Last week, Laurel Zuckerman asked your Foreign Parts correspondent a very good question:
Dear Foreign Parts Correspondent, Here is a question that has baffled me for a quarter century: Why is it considered uncouth, uncultured and disgusting to CUT YOUR LETTUCE ? I must warn you: I have asked numerous highly-intelligent and well-informed people and no one has been able to provide a decent answer yet.
I am happy to report that I believe I have found the answer. To get it, I polled a bunch of French friends, one of whom worked as a personal assistant to former Prime Minister Lionel Jospin at Matignon.
This is what they told me.
First, no one thought it was disgusting to cut lettuce with a knife, but all agreed that it is "not correct." Everyone had, at one point or another, seen people (even French people!) cutting lettuce in this fashion and although they identified the behavior as "not good manners," they didn't — and wouldn't — make a fuss about it.
Mindful that Laurel's real question was "Why?" and also aware that I was the only person à table who hadn't finished her salade (all eyes were now on my technique), I blurted, "Mais pourquoi?" At first, nobody knew pourquoi. Several people shrugged their shoulders and threw out the French equivalent of "because I said so" — "c'est comme ça." But the friend who had served at Matignon and another friend, who is a terrific cook, had a real answer: "Because lettuce is never to be cut. It must be shredded."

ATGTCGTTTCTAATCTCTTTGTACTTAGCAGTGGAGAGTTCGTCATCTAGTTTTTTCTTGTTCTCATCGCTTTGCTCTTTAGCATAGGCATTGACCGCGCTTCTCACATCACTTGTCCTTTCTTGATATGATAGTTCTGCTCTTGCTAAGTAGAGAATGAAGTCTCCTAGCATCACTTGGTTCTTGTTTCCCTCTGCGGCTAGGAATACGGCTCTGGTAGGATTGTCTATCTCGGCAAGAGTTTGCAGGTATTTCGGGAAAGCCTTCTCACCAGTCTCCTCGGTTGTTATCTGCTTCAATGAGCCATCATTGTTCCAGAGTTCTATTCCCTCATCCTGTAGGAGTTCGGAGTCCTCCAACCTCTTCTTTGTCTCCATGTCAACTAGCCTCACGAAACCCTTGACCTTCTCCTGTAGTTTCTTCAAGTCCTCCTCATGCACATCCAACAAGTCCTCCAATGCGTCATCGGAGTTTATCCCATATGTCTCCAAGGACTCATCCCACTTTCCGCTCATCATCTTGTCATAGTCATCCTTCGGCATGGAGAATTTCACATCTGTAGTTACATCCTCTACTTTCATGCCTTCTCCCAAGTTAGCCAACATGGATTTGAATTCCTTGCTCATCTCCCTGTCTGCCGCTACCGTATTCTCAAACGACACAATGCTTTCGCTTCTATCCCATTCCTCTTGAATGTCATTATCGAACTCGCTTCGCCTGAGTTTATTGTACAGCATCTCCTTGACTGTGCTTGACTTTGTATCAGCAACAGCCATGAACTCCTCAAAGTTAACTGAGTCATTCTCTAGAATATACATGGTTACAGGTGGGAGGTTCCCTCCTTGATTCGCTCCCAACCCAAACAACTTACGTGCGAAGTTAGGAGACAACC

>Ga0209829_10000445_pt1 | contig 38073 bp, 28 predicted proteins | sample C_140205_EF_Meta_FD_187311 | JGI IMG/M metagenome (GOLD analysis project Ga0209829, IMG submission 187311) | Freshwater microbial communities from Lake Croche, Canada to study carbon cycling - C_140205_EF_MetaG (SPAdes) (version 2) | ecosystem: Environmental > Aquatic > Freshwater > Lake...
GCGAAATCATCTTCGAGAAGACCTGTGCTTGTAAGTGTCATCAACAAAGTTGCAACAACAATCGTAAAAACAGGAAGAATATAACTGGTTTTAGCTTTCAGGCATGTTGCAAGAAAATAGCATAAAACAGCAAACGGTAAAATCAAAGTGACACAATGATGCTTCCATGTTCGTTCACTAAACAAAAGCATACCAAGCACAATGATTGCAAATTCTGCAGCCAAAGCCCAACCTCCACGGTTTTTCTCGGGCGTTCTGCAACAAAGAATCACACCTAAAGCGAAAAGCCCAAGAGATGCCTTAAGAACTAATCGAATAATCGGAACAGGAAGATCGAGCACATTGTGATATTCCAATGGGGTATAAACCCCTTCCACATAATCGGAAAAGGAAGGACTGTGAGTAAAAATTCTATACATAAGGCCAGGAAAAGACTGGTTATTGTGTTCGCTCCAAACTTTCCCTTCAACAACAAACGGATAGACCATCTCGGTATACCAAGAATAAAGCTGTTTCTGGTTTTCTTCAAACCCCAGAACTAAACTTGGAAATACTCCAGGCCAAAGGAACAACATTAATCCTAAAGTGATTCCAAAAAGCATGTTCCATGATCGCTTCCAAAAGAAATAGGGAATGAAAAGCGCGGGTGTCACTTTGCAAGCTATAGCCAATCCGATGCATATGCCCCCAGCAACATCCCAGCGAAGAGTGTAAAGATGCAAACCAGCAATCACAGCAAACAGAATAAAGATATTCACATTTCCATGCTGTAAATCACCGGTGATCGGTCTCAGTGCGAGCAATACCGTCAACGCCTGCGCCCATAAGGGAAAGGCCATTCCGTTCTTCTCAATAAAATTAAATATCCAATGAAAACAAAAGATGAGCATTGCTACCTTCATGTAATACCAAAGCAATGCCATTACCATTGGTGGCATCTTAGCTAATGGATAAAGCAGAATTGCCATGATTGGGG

"What do you mean, shredded?" I asked.
Shredded, they said. With two hands, not with a knife and fork or anything metallic. Lettuce, they explained, becomes tainted when put in contact with metal, which speeds oxidation.
I looked it up, and they are correct — lettuce will indeed turn brown when put in contact with metals. Which is why salads are always served in France pre-shredded, so you won't be tempted to use that nasty metal knife on it.
I was proud that I had solved the knife-and-lettuce mystery, but as I was emboldened by several glasses of a rather silky Madiran and I had a former employee of the French equivelent to 10 Downing Street in my clutches, I asked him to demonstrate his best Franco-certifed salad-eating technique.
He took up my challenge (and my fork) with aplomb and, using one hand, pierced a lettuce leaf and wound it expertly around the utensil.
He did this so beautifully that I felt the need to crush his lovely French table manners — so I challenged him to go to my favorite Chinese restaurant in San Francisco, Sang Tung, and eat a dried fried chicken wing (the specialty of the house, served with a very sticky sauce) using only a pair of chopsticks.
He had the good grace to agree that it would be difficult for someone who wasn't raised using chopsticks. But I have no doubt that he could do it.